Paola Corso’s poems about women’s work and lives bring to life an intimate and fragile world without a hint of sentimentality. Take “Step by Step with the Laundress”:
- Hang a taut line. Keep a clothespin in your mouth as if smoking a cigarette while your work friend Donna finishes your hoagie because her daughter ate hers and you gave yours up for adoption. (7)
In Corso’s collection of poems, The Laundress Catches Her Breath, the lexicon of laundry is elevated to an elegant and sophisticated poetic form. Corso’s lyric approach to the quiet and invisible labor of women creates art and beauty out of the grime and dirt of the everyday and the effort it takes to make things clean again.
The book is divided into three sections — “Inhale,” “Hold for Ten Seconds,” and “And Exhale” — that together shape a narrative that engages in an intertextual way with issues of class, race, cultural identity, life-threatening illness, sexism, labor, and death. The poems are dynamic and evocative:
When she wakes up
and she follows it before it shatters
into pieces. (36)
At the same time they are explicit in their sympathies for working class histories and lives, so that it comes as no surprise that the collection won the Tillie Olsen Award for Creative Writing in 2012:
Not like those Italian girls
in New York City, cugine at the shirtwaist factory
trapped behind a locked factory door
so they couldn’t leave with a fancy blouse in their pocketbook. O shows her
girls leaping from sewing table
to sewing table across the floor
choking in a smoky cloakroom
as their dresses catch fire
pushed to the ledge by the flames. (55)
No doubt, laundry — the wash — is foundational to the entire book. In fact, the poems that make up the collection could be said to even be organized like carefully hung clothes on a laundry line: tautly arranged by form and style, with careful attention to the nuances and overlaps of color and light coming from each piece.
And yet, so many other details hold these poems together. For starters, practically every poem has a reference to breath. From the tragic health consequences of factory labor and cigarette smoking to the meditative space of reflection, the very act of breathing brings a measured rhythm to Corso’s writing. Further, the poems are linked through the specificity of place, people, and emotion. The collection is made up of poems set among a white, mostly Italian ethnic, working-class community of western Pennsylvania. The localized references are many and unambiguous: Eat-n-Park, Giant Eagle, The Point, steel mills, the Pirates, etc. But Corso’s poems reach well beyond the quotidian experiences in and around Pittsburgh.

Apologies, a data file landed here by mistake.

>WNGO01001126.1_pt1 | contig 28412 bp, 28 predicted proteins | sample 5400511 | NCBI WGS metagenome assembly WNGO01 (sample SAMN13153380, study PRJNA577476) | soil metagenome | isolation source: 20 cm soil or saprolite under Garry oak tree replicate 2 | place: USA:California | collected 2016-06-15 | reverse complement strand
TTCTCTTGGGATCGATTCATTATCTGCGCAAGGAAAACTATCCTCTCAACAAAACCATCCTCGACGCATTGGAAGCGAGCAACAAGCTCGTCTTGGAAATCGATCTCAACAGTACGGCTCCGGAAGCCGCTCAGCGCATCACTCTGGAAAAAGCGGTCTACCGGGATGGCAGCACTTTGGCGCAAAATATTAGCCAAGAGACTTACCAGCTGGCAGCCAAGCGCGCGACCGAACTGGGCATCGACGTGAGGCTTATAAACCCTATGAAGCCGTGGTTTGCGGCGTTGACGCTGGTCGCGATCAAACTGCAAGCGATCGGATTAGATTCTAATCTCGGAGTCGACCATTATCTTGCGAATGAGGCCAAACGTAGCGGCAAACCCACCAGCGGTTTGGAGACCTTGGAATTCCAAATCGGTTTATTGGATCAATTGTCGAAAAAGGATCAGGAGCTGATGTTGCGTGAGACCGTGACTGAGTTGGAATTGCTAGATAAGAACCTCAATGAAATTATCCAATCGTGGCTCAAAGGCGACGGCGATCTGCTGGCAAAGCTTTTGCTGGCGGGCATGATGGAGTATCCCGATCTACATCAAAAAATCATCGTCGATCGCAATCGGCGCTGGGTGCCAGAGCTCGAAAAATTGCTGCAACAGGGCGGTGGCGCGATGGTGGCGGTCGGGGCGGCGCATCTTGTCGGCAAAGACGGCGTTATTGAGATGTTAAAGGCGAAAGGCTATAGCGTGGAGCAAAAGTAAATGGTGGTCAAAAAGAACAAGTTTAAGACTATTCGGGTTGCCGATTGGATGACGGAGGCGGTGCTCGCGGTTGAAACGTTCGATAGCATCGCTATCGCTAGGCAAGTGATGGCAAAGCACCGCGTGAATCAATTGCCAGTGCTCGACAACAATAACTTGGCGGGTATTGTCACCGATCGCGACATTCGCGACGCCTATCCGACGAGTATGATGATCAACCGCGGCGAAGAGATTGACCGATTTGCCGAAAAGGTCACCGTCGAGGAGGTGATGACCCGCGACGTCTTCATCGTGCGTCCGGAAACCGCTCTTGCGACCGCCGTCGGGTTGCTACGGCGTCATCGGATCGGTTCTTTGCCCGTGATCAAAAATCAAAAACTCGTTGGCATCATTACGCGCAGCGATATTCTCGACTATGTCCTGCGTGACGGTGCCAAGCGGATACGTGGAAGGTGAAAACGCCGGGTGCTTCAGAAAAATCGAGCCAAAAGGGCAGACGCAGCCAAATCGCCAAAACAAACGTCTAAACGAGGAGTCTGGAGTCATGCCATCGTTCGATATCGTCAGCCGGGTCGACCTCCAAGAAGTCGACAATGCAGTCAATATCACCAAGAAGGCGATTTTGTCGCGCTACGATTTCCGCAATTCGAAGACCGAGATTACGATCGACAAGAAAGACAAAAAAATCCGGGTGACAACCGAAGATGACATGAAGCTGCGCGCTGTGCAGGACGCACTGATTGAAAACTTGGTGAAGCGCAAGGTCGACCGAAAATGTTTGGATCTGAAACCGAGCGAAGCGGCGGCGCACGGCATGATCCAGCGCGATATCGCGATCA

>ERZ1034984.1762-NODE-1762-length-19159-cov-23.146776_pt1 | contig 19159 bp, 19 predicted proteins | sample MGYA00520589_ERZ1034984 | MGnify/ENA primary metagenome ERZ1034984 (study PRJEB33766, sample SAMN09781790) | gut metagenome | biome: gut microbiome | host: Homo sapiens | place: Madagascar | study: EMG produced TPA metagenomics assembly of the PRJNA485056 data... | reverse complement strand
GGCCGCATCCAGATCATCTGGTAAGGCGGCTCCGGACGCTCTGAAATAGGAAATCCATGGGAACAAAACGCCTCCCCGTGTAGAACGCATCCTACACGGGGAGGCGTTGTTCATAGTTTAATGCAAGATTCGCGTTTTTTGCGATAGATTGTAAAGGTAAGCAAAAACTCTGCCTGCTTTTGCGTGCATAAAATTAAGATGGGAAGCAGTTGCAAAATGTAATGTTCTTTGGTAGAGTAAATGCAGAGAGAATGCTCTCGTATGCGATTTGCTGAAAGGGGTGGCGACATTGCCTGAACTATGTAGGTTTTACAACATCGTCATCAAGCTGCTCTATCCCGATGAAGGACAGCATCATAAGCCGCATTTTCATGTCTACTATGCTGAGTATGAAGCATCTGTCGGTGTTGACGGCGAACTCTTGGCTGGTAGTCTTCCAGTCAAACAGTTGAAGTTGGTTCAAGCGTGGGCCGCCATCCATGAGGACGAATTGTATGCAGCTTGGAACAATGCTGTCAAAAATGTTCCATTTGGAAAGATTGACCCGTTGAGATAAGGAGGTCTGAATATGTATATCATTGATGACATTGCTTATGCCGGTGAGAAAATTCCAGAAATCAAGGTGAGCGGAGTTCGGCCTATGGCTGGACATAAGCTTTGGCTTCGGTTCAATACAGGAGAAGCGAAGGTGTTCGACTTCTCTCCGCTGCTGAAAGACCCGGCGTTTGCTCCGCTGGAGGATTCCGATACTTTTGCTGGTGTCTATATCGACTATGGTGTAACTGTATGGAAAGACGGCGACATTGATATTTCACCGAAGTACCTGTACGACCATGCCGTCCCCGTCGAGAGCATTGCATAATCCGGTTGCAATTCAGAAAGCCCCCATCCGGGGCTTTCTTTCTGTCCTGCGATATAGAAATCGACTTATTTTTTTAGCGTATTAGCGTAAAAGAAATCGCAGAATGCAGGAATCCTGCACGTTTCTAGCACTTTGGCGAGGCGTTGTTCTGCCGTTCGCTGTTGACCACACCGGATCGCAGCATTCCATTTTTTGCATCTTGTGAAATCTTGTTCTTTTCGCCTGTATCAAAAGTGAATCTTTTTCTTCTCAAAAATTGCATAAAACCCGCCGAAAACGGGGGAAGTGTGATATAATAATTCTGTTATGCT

If we could say that a book of poetry has a single protagonist then Corso’s would be a woman, a laundress, who is struggling to get out from under her father’s domineering hand while weighed down by minimal opportunities and the mindless repetition of unskilled work and service labor. To say that the labor described in these pages is of both the underpaid and unpaid varieties would be an understatement. While the focus is on the daily struggles of our laundress, the men and women she is surrounded by — both in spirit and in the flesh — are typically no better off. Steel workers, coal miners, construction workers, garment workers, waitresses, fire fighters, and all kinds of union and non-union laborers are honored by the way Corso writes the challenges of their lives into existence. And yet Corso’s is a gendered reading of labor, and she is quite aware of the double or triple work shifts women take on.
Corso is also quite conscious of the transnational nature of much of the community she brings to life, connecting her Pittsburgh laundress’s exploration of self to the character’s southern Italian background. In a rather dreamlike tour of the coast of Sicily, Corso takes readers away from the three rivers and straight to the cliffs overlooking the sea at Tindari (Sicily), giving shape to the hallowed tale of the Black Madonna of Tindari and the energy many find from her image and story.
Throughout this collection, Corso’s skill with language is apparent in how she moves her poetry from a narrative style to a free-form lyricism as her protagonist more courageously takes hold of her own life, “to exhale the ghost inside her” (67).
Laura E. Ruberto
Berkeley City College